Spacecraft’s Kristofer Keith is on a roll
Kristofer Keith, the founder of the design group Spacecraft, will do just about anything with a room, so long as the treatment fits the space. His style is no style, no allegiances to any school, whether lean modern or thrift-store retro.
But he draws the line at two things many of us having a hard time resisting: frozen yogurt and cupcakes. Speaking on the phone on his way to Mexico, where a restaurant awaited his discerning eye, Keith clarified his no-trendy-sweets position: “I don’t like to see anywhere I design close. I try to stay away from fads. I like longevity.”
With a versatility that makes Keith one of the most in-demand designers in Southern California, Spacecraft has built many of the sustaining night-life operations in Hollywood, including the New York-styled Bowery, the sleekly kitschy diner Kitchen 24 on Cahuenga, the beer bar Stout, the Art Deco-inspired Delux and the curio-stocked nightclub Boho.
But still, night life is fickle, and even an aversion to faddism can’t prevent some of Spacecraft’s notable venues from closing. In the dozen or so years since he moved to Los Angeles from North Carolina, targeting Southern California as an area “weak on design,” the casualties have included: Max, one of Keith’s first projects that he designed and built single-handedly in the early aughts; Ortolan, chef Christopher Eme’s glamorous French restaurant on 3rd Street, which expired in 2010; and Adolfo Suaya’s supper club Goa.
But besides those dark stars in the rapid-cycle galaxy of Los Angeles night life, Keith and his staff of six office employees including two architects, and the 30 or so workers who construct his designs, are on a roll. He cites Boho as being one of his most challenging projects, with a tight budget and a quick turnaround, but he credits the success of Bowery with ushering in L.A.'s thriving gastropub scene, which has given Spacecraft many of its commissions.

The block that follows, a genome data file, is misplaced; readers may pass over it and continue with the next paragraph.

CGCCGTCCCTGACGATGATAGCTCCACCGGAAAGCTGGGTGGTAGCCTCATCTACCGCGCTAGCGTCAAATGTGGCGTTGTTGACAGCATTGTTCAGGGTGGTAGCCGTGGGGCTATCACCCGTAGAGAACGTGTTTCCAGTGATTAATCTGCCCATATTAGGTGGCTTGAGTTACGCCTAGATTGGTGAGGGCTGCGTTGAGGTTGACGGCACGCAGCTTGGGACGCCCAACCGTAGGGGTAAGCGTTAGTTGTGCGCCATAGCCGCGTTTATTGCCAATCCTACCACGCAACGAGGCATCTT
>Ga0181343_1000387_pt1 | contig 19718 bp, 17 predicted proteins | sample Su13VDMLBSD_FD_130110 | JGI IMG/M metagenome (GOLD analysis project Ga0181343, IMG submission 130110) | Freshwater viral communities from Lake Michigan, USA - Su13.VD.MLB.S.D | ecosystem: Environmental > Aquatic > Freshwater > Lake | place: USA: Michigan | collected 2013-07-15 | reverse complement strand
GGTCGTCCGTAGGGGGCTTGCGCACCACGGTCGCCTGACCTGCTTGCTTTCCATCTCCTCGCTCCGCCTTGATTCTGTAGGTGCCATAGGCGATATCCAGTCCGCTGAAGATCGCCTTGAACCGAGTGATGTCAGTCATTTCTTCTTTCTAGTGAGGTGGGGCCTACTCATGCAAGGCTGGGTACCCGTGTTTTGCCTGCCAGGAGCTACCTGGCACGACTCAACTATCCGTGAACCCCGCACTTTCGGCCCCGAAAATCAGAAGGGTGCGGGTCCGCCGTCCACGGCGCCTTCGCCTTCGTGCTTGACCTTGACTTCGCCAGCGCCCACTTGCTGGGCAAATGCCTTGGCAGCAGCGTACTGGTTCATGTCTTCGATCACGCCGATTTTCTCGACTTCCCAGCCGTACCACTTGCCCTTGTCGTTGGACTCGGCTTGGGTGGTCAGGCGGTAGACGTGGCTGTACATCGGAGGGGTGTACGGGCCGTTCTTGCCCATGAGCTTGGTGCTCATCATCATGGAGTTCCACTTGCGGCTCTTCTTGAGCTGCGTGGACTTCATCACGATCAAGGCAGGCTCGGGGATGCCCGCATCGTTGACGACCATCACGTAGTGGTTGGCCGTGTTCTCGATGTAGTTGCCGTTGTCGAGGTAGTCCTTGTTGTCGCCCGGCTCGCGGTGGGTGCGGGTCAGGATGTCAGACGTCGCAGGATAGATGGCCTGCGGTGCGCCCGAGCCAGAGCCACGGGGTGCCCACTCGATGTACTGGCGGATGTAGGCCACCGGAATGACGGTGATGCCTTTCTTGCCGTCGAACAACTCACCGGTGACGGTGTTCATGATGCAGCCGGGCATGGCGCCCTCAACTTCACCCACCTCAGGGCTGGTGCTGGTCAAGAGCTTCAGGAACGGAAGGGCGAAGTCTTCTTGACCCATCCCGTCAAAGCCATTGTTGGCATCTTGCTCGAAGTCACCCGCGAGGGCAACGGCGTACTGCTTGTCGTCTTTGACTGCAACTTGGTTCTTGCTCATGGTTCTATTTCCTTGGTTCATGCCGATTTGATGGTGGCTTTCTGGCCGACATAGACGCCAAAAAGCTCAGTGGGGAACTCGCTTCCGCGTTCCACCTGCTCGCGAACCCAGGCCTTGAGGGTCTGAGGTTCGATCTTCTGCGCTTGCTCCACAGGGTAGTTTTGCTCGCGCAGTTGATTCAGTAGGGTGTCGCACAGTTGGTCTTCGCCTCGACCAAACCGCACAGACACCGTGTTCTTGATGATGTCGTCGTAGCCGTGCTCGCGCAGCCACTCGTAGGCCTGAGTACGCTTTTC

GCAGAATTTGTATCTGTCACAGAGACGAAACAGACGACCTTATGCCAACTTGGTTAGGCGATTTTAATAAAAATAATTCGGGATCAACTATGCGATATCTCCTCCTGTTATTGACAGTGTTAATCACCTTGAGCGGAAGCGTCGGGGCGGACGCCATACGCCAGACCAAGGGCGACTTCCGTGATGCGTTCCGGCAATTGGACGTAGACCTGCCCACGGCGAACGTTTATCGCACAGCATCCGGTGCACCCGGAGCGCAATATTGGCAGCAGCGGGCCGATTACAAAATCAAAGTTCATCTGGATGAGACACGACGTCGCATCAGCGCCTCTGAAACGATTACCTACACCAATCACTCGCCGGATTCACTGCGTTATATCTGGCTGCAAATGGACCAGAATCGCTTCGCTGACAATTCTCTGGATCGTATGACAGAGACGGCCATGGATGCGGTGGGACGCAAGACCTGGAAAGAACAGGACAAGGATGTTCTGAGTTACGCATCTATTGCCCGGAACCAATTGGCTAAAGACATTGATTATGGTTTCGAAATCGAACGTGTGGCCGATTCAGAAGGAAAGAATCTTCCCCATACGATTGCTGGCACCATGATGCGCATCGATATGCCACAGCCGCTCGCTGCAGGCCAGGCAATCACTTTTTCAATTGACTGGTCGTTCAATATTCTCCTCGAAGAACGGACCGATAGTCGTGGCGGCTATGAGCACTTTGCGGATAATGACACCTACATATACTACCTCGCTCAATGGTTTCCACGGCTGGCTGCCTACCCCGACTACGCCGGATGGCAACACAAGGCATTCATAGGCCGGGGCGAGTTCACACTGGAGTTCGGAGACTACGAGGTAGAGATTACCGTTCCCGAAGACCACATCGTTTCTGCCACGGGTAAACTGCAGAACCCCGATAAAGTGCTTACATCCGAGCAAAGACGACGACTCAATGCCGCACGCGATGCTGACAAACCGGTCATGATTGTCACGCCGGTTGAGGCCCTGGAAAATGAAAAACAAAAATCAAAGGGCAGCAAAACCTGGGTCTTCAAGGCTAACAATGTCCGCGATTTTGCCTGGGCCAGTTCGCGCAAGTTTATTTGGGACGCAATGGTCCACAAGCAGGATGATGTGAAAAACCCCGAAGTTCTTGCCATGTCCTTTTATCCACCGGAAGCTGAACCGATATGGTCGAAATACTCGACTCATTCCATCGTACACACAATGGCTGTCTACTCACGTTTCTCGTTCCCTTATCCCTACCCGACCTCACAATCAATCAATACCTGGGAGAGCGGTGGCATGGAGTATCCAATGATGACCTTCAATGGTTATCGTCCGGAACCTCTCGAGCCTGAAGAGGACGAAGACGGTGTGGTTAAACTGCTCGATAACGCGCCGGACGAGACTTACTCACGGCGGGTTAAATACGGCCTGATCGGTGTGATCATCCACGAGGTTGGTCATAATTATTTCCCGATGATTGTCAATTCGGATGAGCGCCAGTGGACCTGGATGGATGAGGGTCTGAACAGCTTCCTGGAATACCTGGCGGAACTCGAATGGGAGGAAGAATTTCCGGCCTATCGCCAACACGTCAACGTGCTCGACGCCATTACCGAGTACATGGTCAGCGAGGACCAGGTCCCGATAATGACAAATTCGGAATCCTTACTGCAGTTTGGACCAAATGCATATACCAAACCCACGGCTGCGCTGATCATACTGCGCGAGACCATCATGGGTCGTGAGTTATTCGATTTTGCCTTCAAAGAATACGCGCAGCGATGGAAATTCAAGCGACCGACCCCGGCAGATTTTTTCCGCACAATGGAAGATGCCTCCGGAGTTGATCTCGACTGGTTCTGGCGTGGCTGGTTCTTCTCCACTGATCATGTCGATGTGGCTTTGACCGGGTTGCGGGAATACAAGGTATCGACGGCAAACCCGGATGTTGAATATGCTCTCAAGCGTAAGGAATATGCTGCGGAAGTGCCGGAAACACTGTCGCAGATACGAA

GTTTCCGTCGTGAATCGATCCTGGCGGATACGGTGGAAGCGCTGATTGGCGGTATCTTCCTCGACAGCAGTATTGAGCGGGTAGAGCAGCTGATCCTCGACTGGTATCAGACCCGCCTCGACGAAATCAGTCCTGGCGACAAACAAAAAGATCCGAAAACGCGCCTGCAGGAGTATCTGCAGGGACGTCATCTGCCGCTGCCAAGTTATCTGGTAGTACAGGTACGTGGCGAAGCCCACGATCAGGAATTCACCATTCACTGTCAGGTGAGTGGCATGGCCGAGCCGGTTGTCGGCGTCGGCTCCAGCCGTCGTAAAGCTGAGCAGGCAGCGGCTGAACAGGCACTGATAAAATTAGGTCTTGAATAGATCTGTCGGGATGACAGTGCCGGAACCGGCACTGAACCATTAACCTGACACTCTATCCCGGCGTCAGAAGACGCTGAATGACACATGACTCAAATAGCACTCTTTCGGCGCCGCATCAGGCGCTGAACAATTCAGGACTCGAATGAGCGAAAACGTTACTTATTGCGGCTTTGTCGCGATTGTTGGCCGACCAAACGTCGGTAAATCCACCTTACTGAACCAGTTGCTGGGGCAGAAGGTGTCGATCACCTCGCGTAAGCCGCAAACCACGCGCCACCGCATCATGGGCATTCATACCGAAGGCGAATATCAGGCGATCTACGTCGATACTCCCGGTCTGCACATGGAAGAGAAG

You could tour Spacecraft’s Cahuenga Corridor depots, as many enterprising drinkers do on a Saturday night, and not be able to link them by mood or fashion. Keith, a stylistic nomad, is constructing an empire around swill and grub, with outposts built or upcoming in Echo Park, Long Beach, West Hollywood and beyond.
His latest showcase to open is the Blue Boar, an English pub on Cahuenga. With a rustic wood bar, liquor shelves punctuated with twisted old posts and oil paintings of Victorian gentry, Blue Boar gives off a masculine but open feel.
Yoshi Fujimoto, the director of operations for Blue Boar, notes that Keith’s dedication to authenticity echoed the vision of owner Curtis Nysmith, who wanted to re-create the casual warmth of London alehouses.
“A lot of places slap something together and call it an English pub but Kris wanted authenticity down to the patterned tiles.”
Making him a rarity in the field of design, Keith is both a designer as well as a licensed contractor. “He understands how to take what he envisions and actually make it happen,” Fujimoto said.
It’s that kind of follow-through, as well as a certain thriftiness — “a good designer,” Keith said, “can do everything out of Home Depot” — that attracted Tony Yanow, owner of Tony’s Darts Away in Burbank. He tapped Spacecraft for his latest beer venture, Mohawk Bend, set to open late this month.
Setting up his industrial-chic tavern in a long-closed theater in Echo Park, Yanow wanted a design that would match the neighborhood’s scrappy nature. An additional twist: to use all natural materials that would jibe with Yanow’s veganism.
“It took us a little while to get on the same page,” Yanow said, “but once you lock in with him, he has a good knack for matching the vibe and feel of what you want … there’s a sensitivity that he brings to each individual space.”
Keith is well-known for his competitiveness, and his aim to demolish the competition in Hollywood, but that doesn’t mean that some of his work isn’t playful or broad. He is currently working on a West Hollywood location for Kitchen 24, due to open in the fall. David Dickerson, one of the co-owners of Kitchen 24, said they had a strong idea for the place when it opened three years ago, sporting a “vanilla, strawberry and chocolate” color palette.
“We’re playful and utilitarian. We don’t take ourselves too seriously,” Dickerson said. Keith’s wit, however, isn’t lost on Kitchen 24’s clientele.
Eating burgers and fries next to a light fixture decorated with pieces of flatware caught in wire, Hollywood residents Lucy Davila and Matt O’Reilly like coming to Kitchen 24 because it feels different from the rest of the swanked-out neighborhood.
“It isn’t too yuppie,” Davila said. “It’s laid back,” O’Reilly added, then pointed his fork at the lightly swaying light fixture. “Hmm,” he said, “I might just reclaim some of that silverware.” It’d probably be OK to do, so long as he replaced it with some other shiny, everyday treasure.
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